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Miller v. Saul

United States District Court, N.D. Ohio, Eastern Division

August 20, 2019

KIMBERLY MILLER o/b/o M.S.M., Plaintiff,
v.
ANDREW M. SAUL[1], COMMISSIONER OF SOCIAL SECURITY ADMINISTRATION, Defendant.

          MEMORANDUM OPINION AND ORDER

          GEORGE J. LIMBERT UNITED STATES MAGISTRATE JUDGE

         Kimberly Miller (“Plaintiff”), acting on behalf of her son, M.S.M., a minor child (“Claimant”), seeks judicial review of the final decision of the Commissioner of the Social Security Administration (“Defendant”) denying Claimant's Supplemental Security Income (“SSI”) claim. ECF Dkt. #1. In her merits brief, filed on August 14, 2018, Plaintiff asserts that the Administrative Law Judge (“ALJ”) lacked substantial evidence to support his decision that Claimant was not disabled because his reasons for rejecting the opinions of a medical expert (“ME”) are not supported by the record. ECF Dkt. #16. On October 29, 2018, Defendant filed a brief on the merits. ECF Dkt. #19. Plaintiff filed a reply brief on November 9, 2018. ECF Dkt. #20.

         For the following reasons, the Court AFFIRMS the ALJ's decision and DISMISSES Plaintiff's complaint in its entirety with prejudice.

         I. PROCEDURAL HISTORY

         On March 23, 2015, Plaintiff, acting on behalf of Claimant, filed an application for child's SSI, alleging disability beginning November 17, 2008 due to attention deficit hyperactivity disorder (“ADHD”). ECF Dkt. #12 (“Tr.”)[2] at 92, 102, 163. The application was denied initially and upon reconsideration. Id. at 84-90, 93-101. Plaintiff subsequently filed a request for a hearing by an ALJ. Id. at 113.

         On December 23, 2016, an ALJ conducted an administrative hearing, where Plaintiff and Claimant appeared and were represented by counsel. Tr. at 37. At the hearing, the ALJ received testimony from Claimant and Plaintiff, as well as from medical expert (“ME”) Abby J. Greenberg. Id. at 37-38. On April 19, 2017, the ALJ issued decision denying Plaintiff's claim. Id. at 8-30. On February 6, 2018, the Appeals Council denied Plaintiff's request for review. Id. at 1.

         On April 10, 2018, Plaintiff filed the instant suit seeking review of the ALJ's decision. ECF Dkt. #1. On July 24, 2018, the parties consented to the jurisdiction of the undersigned. ECF Dkt. #14. On August 14, 2018, Plaintiff filed a brief on the merits. ECF Dkt. #16. On October 29, 2018, Defendant filed a brief on the merits. ECF Dkt. #19. On November 9, 2018, Plaintiff filed a reply brief. ECF Dkt. #20.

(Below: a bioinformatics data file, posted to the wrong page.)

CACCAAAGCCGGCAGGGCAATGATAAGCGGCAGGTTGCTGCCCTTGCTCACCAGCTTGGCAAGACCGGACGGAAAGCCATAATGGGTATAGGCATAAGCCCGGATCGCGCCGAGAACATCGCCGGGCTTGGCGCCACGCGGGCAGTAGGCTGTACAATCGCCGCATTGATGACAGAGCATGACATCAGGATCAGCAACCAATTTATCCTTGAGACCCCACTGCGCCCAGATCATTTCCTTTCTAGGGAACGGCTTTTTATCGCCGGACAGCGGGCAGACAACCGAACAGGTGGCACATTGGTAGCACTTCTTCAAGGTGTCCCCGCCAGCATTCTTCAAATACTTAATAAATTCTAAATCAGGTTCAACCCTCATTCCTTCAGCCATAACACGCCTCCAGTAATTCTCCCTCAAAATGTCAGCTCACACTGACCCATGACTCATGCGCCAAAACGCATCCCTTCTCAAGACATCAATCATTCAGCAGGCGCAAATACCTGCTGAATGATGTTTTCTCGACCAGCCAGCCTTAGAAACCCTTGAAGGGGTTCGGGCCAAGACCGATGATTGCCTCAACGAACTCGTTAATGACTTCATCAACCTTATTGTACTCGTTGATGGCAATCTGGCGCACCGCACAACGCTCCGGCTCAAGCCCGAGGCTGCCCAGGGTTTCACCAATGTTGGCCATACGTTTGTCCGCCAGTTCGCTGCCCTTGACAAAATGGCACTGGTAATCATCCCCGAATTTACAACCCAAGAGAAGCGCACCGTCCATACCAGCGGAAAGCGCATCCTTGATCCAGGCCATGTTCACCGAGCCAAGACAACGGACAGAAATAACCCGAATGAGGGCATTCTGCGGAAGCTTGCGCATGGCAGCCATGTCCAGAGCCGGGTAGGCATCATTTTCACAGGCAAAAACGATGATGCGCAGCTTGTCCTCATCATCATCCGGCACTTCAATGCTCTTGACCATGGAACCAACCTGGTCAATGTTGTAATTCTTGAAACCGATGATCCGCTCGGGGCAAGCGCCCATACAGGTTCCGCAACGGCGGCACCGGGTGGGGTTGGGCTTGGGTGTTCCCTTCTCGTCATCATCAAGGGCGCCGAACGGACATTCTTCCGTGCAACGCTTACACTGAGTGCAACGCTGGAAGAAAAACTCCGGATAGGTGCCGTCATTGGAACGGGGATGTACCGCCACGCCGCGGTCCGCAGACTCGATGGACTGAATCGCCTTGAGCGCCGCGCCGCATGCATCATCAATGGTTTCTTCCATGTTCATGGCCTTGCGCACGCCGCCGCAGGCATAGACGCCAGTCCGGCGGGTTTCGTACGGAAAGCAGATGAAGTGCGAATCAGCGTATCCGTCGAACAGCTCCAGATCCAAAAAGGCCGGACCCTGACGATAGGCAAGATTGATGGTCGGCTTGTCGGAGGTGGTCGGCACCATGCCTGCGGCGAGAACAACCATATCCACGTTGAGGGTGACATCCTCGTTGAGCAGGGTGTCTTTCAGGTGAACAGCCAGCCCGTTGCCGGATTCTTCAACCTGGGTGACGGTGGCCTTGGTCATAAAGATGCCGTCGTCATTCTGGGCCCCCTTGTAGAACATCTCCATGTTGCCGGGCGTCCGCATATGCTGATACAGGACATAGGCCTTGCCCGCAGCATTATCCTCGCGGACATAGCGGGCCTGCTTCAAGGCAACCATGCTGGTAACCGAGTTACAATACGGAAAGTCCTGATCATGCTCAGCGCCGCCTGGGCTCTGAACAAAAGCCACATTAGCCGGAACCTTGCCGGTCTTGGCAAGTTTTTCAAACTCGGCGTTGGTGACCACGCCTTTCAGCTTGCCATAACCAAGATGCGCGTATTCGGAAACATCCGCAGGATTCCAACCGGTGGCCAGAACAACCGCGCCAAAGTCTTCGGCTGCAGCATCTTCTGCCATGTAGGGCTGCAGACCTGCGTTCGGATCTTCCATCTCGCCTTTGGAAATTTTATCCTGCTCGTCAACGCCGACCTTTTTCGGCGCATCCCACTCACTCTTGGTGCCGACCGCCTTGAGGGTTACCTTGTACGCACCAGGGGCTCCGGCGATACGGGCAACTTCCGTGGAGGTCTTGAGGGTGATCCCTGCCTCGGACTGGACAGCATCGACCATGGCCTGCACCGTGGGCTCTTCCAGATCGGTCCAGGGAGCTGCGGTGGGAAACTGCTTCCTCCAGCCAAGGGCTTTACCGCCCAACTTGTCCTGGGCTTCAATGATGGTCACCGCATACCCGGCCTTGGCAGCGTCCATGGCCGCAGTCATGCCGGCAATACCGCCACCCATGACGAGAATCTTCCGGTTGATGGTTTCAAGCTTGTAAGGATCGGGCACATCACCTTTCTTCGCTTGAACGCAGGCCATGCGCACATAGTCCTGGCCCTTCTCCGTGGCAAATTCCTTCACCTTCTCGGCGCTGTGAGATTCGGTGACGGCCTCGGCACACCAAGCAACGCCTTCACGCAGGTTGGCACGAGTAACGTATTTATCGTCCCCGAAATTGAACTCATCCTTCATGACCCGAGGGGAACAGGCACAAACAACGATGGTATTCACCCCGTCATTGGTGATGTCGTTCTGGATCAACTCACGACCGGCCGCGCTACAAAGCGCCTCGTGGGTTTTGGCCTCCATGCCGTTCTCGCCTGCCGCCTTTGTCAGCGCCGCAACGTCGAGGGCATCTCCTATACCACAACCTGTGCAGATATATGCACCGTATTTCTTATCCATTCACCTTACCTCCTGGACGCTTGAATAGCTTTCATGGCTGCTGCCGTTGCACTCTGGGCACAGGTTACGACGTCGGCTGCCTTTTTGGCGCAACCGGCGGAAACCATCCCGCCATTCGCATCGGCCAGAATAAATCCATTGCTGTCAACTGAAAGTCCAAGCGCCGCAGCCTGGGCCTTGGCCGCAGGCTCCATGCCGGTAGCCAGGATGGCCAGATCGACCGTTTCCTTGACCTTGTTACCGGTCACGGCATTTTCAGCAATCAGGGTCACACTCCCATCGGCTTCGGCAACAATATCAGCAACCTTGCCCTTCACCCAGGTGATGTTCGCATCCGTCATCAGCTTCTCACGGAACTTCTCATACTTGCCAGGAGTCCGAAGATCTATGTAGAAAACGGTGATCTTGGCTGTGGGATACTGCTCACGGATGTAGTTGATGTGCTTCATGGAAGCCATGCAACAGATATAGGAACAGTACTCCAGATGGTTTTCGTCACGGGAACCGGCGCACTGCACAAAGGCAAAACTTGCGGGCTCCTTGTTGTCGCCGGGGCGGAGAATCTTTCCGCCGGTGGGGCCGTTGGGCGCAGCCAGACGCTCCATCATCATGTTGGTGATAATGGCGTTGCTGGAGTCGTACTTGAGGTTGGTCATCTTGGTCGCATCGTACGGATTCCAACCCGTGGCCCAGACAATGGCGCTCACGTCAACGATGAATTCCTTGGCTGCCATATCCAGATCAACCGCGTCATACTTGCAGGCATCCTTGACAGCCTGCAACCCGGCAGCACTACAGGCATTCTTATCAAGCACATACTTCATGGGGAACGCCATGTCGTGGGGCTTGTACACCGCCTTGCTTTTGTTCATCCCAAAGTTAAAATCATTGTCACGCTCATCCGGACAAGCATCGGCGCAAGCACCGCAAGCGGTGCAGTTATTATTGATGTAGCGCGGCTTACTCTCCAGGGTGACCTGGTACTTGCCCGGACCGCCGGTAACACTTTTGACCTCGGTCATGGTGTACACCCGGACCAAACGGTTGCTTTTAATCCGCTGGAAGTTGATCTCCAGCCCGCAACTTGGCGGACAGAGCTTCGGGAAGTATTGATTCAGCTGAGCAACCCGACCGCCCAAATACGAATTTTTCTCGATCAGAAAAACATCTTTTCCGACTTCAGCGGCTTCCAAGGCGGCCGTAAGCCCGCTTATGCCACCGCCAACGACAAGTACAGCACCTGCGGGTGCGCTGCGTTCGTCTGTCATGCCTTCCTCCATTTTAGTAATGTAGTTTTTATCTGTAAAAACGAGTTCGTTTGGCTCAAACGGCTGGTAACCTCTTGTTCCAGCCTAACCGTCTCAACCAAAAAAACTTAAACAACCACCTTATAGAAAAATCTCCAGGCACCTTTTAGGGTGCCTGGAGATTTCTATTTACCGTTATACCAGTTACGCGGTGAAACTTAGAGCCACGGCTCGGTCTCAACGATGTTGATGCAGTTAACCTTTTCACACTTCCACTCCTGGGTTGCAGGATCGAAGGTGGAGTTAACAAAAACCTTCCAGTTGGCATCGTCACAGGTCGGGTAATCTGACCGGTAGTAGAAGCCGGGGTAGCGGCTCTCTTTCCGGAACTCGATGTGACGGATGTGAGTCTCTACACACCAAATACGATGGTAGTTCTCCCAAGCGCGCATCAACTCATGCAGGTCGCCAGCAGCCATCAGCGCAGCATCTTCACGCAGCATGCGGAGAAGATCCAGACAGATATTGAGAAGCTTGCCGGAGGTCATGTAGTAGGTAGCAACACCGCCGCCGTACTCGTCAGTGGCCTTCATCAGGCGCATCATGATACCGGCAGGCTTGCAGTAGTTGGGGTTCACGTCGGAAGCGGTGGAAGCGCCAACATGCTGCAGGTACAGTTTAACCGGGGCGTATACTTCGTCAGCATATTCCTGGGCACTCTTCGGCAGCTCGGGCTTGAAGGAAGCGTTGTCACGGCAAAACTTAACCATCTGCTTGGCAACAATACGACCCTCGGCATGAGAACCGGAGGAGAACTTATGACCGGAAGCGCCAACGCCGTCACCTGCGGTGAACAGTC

II. STEPS TO DETERMINE WHETHER CHILD IS ENTITLED TO SSI

         In order to qualify for childhood SSI benefits, Claimant must show that he has a medically determinable physical or mental impairment which results in marked and severe functional limitations, and that is expected to cause death or that has lasted or can be expected to last for a continuous period of not less than twelve months. 20 C.F.R. § 416.906. An ALJ must proceed through the required sequential steps for evaluating entitlement to childhood SSI. 20 C.F.R. § 416.924(a). The three-step procedure requires the ALJ to determine whether a child:

(1) is performing substantial gainful activity;
(2) has a “severe” impairment or combination of impairments; and
(3) whether the impairment or combination of impairments are of listing-level severity in that the impairment(s) either meets, medically equals or are the functional equivalent in severity to an impairment listed in 20 C.F.R. § 404, Subpart P, Appendix 1 (“Listing”).

20 C.F.R. § 416.924(a)-(d). In order to meet a Listing, the child's impairment(s) must be substantiated by medical findings shown or described in the Listing for that particular impairment. 20 C.F.R. § 416.925(d)(emphasis added). In order to medically equal a Listing, a child's impairment(s) must be substantiated by medical findings at least equal in severity and duration to those shown or described in the Listing for that particular impairment. 20 C.F.R. § 416.926(a) (emphasis added). In order to functionally equal a Listing, the child's impairment(s) must be of Listing-level severity; i.e., it must result in “marked” limitations in two domains of functioning or an “extreme” limitation in one domain. 20 C.F.R. § 416.926a(a)(emphasis added). The Commissioner assesses all relevant factors, including:

(1) how well the child initiates and sustains activities, how much extra help he needs, and the effects of structured or supportive settings;
(2) how the child functions in school; and
(3) how the child is affected by his medications or other treatment.

20 C.F.R. § 416.926a(a)(1)- (3). Further, in considering whether a child's impairment functionally equals the Listings, the Commissioner begins by evaluating how a child functions on a daily basis and in all settings as compared to other children of the same age who do not have impairments. 20 C.F.R. § 416.926a(b). The Commissioner considers how a child's ...


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